Teaching TaekwonDo or the Martial Arts to Students with Special Needs

 

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Special Thanks to the following: Vicky Theorax, Karen Cohn, Stuart Anslow, Gwen F. Hall, Rick Balkin, Eddie Champbliss, Lisa Story, John Meyer, Amber Hay, Steve Nix & many many more!

OTHER RECOURSES:

Teaching TaeKwon-Do to Students with Mental and/or Physical Limitations by Karen Cohn

Adaptive Martial Arts for Special Needs 

AAU Special Needs Taekwondo

Special Needs Taekwon-Do

Taekwondo helps students with Special Needs

Sensory Taekwondo

The following information is obtained from personal experience, and other sources. The information provided is to be used freely and without any remuneration. Please provide credit where credit is due, and all information if obtained from outside published sources has been noted when possible.

Some day, as a Martial Art instructor you may have the opportunity of working with students with special needs in your dojang/dojo. For some instructors this would be a pleasure, for others it would be an endeavor of honor. You may need accommodations for some students and modifications for others. The accommodations could be a device, material or other support that could enable the student with special needs to accomplish the task and the modification could be a change to the instruction, decrease in the course outcome or content. Providing for the needs of students with special needs will be one of your greatest challenges as a martial arts instructor.

Although teaching martial arts in the “traditional sense” has been taught by rote, it can and I feel should be taught to the student’s individuality. Taekwon-Do spread throughout the world (martial arts in general as well) because it can be taught in large single group exercises, however, it was  originally taught in very small and private groups, sometimes one on one or from father to son, master to single student.  An example of this is in the book Karate-Do My Way of Life (Kodansha International 1975) by Funokoshi, Gichen (Shotokan Karate founder, and great grandfather of most Korean martial arts like Taekwon-Do) said “At that time the practice of karate was banned by the government, so sessions had to take place in secret, and pupils were strictly forbidden by their teachers to discuss with anyone the fact that they were learning the art.” An interesting foot note is that later, during the Japanese occupation of Korea, martial arts too would be banned.

 

Students with a Learning Disability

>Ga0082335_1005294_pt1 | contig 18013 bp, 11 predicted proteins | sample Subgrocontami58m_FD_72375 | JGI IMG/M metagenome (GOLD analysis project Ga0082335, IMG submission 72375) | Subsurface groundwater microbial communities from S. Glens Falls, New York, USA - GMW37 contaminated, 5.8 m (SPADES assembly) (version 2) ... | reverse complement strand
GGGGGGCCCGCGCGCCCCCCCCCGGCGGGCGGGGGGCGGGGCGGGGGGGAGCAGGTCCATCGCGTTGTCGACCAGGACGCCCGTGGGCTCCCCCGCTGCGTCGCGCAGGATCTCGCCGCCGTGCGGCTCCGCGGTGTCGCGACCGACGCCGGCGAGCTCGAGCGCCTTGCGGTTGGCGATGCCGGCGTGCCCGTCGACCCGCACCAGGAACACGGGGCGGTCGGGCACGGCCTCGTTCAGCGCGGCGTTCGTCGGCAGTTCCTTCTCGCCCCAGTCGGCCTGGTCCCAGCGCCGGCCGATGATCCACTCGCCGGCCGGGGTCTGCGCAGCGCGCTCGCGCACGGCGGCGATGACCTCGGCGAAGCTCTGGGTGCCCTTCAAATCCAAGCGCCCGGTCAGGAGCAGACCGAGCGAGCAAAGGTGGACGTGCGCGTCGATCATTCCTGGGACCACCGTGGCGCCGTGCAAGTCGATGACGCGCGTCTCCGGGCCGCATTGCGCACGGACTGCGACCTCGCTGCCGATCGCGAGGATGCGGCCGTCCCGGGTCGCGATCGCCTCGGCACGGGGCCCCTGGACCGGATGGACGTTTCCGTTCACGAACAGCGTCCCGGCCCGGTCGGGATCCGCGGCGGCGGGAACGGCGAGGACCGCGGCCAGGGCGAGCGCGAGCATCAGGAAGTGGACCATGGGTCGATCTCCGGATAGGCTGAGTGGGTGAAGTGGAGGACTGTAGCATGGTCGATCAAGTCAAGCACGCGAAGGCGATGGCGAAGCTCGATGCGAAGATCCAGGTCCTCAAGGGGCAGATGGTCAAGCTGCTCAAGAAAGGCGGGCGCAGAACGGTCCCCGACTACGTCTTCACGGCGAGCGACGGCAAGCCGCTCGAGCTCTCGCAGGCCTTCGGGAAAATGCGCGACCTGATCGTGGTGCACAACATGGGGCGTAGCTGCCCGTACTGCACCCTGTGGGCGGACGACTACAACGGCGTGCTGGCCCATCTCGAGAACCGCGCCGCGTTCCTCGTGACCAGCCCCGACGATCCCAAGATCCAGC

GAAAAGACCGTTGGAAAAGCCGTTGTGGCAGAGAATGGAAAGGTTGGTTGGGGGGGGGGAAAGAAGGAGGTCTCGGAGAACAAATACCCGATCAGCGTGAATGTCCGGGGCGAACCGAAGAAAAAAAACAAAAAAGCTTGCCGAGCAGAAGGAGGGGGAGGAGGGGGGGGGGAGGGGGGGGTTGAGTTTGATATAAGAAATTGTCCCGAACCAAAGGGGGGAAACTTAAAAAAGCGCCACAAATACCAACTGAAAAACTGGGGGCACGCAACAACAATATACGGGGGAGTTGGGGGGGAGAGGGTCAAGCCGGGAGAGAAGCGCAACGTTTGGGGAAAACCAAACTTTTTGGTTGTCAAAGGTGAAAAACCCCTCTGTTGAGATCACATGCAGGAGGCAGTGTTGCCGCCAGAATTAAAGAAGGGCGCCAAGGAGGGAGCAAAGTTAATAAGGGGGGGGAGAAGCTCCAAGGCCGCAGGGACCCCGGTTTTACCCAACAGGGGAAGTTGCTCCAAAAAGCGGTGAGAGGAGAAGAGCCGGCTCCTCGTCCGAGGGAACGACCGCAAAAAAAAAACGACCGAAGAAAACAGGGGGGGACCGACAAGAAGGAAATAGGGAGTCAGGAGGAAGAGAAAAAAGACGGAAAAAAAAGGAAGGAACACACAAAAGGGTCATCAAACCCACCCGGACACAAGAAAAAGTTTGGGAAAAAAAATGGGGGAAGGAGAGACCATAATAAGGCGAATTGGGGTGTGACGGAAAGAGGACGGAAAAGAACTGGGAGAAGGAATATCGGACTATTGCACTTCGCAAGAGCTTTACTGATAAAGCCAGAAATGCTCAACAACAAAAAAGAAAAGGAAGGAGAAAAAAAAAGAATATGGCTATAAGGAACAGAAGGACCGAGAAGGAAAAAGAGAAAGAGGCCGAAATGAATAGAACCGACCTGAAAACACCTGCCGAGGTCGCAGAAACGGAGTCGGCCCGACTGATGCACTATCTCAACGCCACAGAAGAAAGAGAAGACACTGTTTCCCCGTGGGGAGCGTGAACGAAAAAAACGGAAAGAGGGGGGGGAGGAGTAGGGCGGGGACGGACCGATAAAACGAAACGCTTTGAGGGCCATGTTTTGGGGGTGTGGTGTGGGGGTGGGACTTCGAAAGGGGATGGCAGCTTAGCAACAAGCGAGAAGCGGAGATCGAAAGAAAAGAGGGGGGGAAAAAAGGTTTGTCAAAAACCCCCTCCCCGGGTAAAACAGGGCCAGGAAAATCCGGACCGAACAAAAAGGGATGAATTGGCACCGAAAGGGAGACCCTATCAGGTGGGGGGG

Students that have a learning disability are those who demonstrate a condition giving rise to difficulties in acquiring knowledge and skills to the level expected of those of the same age, especially when  not associated with a physical handicap.

Following is a list of some of the common indicators of students that are learning disabled. These traits are usually not isolated; rather, they appear in varying degrees and amounts. A student with a learning disability may…

  • Is easily confused as compared to other students of same age group.
  • Has a low tolerance level and a high frustration level.
  • Has a weak or poor self-esteem.
  • Is easily distracted.
    • Finds it difficult, if not impossible, to stay on task for extended periods of time.
  • Is spontaneous in expression; often cannot control emotions.
  • Has poor auditory memory—both short term and long term.
  • Is verbally demanding.
  • Has some difficulty in working with others in small or large group settings.

This is a great reason to teach them privately and gradually work into a larger class environment.

  • Has difficulty in following complicated directions or remembering directions for extended periods of time.
  • Has coordination problems with both large and small muscle groups.
  • Has inflexibility of thought; is difficult to persuade otherwise.
  • Has a poor concept of time.

Teaching the student that is learning disabled will present you with some unique and distinctive challenges. Not only will these students demand more of your time and patience; they will require specialized instructional strategies in a structured environment that supports and enhances their learning potential. For this reason you may want to start them in private lessons or in a small group. It is important to remember that students that are learning disabled are not students who are incapacitated or unable to learn; rather, they need different instruction tailored to their own learning abilities. Use these appropriate strategies with students that are learning disabled: